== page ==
Reductive Amination: Definition, Mechanism, Applications, Limitations

Reductive amination

Reductive amination is the process of conversion of a carbonyl group to an amine through an imine ion intermediate. It is a chemical reaction that converts aldehyde and ketones into  1°, 2° and 3° amine.

It is an excellent method to generate the imine of an amine with a suitable aldehyde or ketone, and then reduce the imine to an amine.  It avoids the issue of repeated alkylations.

Sodium cyanoborohydride (NaBH3CN) is a common reducing agent because it can selectively reduce imines in the presence of aldehydes. The hydride reagent is a sodium borohydride (NaBH4) derivative produced by substituting one H atom with CN. Because it would reduce the ketone before it could be turned into an imine, sodium borohydride cannot be employed. Sodium cyanoborohydride, on the other hand, does not react with ketones but reduces an iminium ion.

 Many other reducing agents  Like NaBH4, and  NaBH(OAc)3, can also be utilized.

What is Reductive Amination?

The process of converting aldehyde and ketone into primary, secondary, and tertiary amines is known as reductive amination.

In order to produce a new alkylated amine directly, the carbonyl molecule is exposed to an amine that has at least one nitrogen-hydrogen bond and a reducing agent such as NaBH3CN in this process. The carbonyl carbon of the aldehyde or ketone forms a new carbon-nitrogen bond. Reductive amination substitutes a carbon-oxygen double bond with carbon-hydrogen and carbon-nitrogen bonds.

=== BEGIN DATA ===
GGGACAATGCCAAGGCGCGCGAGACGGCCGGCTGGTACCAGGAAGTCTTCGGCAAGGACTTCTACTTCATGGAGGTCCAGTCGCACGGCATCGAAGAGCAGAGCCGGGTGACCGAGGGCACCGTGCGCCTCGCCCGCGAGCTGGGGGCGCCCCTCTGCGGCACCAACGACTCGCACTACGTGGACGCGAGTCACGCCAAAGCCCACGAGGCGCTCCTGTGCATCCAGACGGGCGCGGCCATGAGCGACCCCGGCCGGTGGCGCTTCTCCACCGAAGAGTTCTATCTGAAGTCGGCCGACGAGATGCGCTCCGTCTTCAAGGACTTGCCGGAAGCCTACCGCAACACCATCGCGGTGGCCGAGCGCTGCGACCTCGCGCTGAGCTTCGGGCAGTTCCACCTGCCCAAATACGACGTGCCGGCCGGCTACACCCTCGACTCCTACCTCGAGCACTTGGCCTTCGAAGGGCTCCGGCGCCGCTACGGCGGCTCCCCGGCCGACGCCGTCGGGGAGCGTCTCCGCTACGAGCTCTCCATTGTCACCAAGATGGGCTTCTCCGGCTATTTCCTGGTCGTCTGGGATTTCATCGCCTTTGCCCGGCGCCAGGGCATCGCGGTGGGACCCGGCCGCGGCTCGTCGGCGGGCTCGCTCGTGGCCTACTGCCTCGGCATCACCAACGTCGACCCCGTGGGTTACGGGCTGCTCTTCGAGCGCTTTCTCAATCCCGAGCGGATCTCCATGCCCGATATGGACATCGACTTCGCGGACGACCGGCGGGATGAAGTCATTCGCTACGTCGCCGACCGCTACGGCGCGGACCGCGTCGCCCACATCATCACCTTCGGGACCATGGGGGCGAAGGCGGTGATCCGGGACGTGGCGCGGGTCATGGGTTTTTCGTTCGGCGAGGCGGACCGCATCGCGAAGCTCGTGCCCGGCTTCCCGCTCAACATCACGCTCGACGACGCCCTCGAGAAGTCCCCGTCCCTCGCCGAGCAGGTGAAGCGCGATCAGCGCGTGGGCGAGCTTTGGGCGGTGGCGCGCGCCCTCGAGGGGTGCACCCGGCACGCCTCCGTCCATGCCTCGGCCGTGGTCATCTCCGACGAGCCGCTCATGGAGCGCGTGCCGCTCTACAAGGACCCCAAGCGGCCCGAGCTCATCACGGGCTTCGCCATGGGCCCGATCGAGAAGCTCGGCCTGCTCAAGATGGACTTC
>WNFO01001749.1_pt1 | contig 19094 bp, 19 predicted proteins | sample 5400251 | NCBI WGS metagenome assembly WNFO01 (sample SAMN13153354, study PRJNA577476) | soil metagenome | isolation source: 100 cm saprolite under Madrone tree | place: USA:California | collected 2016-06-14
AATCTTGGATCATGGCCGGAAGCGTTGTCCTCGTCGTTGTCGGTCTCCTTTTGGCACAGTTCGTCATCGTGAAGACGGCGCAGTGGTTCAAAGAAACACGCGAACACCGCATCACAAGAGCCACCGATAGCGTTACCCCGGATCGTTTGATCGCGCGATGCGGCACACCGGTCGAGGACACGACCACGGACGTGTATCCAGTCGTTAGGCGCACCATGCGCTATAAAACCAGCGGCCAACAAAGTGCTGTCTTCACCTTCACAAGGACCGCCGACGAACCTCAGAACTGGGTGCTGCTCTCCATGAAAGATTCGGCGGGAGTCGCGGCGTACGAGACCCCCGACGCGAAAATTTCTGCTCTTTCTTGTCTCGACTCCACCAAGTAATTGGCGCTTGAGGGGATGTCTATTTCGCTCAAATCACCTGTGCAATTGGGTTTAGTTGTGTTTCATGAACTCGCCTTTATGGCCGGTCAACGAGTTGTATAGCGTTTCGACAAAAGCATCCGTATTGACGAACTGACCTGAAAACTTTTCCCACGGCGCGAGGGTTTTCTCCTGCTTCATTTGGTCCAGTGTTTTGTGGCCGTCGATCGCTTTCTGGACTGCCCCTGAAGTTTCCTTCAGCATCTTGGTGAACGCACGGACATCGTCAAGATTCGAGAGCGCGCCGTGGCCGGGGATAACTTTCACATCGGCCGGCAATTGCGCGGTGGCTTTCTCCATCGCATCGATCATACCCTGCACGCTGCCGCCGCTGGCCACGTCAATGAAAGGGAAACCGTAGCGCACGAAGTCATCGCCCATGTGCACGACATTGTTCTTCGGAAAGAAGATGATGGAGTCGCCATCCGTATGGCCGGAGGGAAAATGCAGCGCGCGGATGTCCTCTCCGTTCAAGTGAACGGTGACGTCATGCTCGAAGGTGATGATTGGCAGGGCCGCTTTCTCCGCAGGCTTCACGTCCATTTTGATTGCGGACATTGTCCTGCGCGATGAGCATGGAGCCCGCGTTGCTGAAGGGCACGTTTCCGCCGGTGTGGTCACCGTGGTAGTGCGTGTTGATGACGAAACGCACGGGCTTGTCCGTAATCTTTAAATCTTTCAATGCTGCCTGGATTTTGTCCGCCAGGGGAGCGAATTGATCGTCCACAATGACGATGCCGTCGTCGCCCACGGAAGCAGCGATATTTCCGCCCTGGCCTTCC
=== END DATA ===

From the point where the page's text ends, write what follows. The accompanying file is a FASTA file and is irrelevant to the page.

Mechanism of Reductive amination

An imine is formed by the nucleophilic attack of an amine (ammonia, primary, or secondary amine) on the carbonyl group. The resultant imine will then be protonated under acidic environments to yield an iminium ion (its conjugate acid). Finally, in the presence of a reducing agent, the iminium ion will be reduced to provide a new amine.

Limitation of Reductive Amination

  • Reductive amination does not generate bonds between nitrogen and aromatic rings.

Applications of  Reductive Amination

  • One advantage of reductive amination is that it avoids the problem of over-alkylation that occurs with direct alkylation of amines with alkyl halides.
  • Reductive amination of aldehydes and ketones is regarded as one of the most essential methods of producing secondary and tertiary amines in modern chemical synthesis.
  • As chiral amines are present in many of the world’s most significant medications, asymmetric reductive aminations are among the most essential reactions in the manufacture of active pharmaceuticals.

References

  • Morrison R. T. & Boyd R. N. (1983). Organic chemistry (4th ed.). Allyn and Bacon.
  • Smith M. & March J. (2001). March’s Advanced Organic Chemistry: Reactions Mechanisms and Structure (5th ed.). Wiley.
  • Ghosh, S.K., Advanced General Organic Chemistry, Second Edition, New Central Book Agency Pvt. Ltd., Kolkatta, 2007.
  • Bahl, B.S., A., Advanced Organic Chemistry, S. Chand and Company Ltd, New Delhi, 1992. production of polyesters, polyurethanes, and alkaline resins.

About Author

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Kabita Sharma

Kabita Sharma is a graduate student from the central department of chemistry, Tribhuvan University. She has been actively involved in research related to natural products, computational chemistry, and nanochemistry. She is currently working on enzyme assay, molecular docking, and molecular dynamic simulation.

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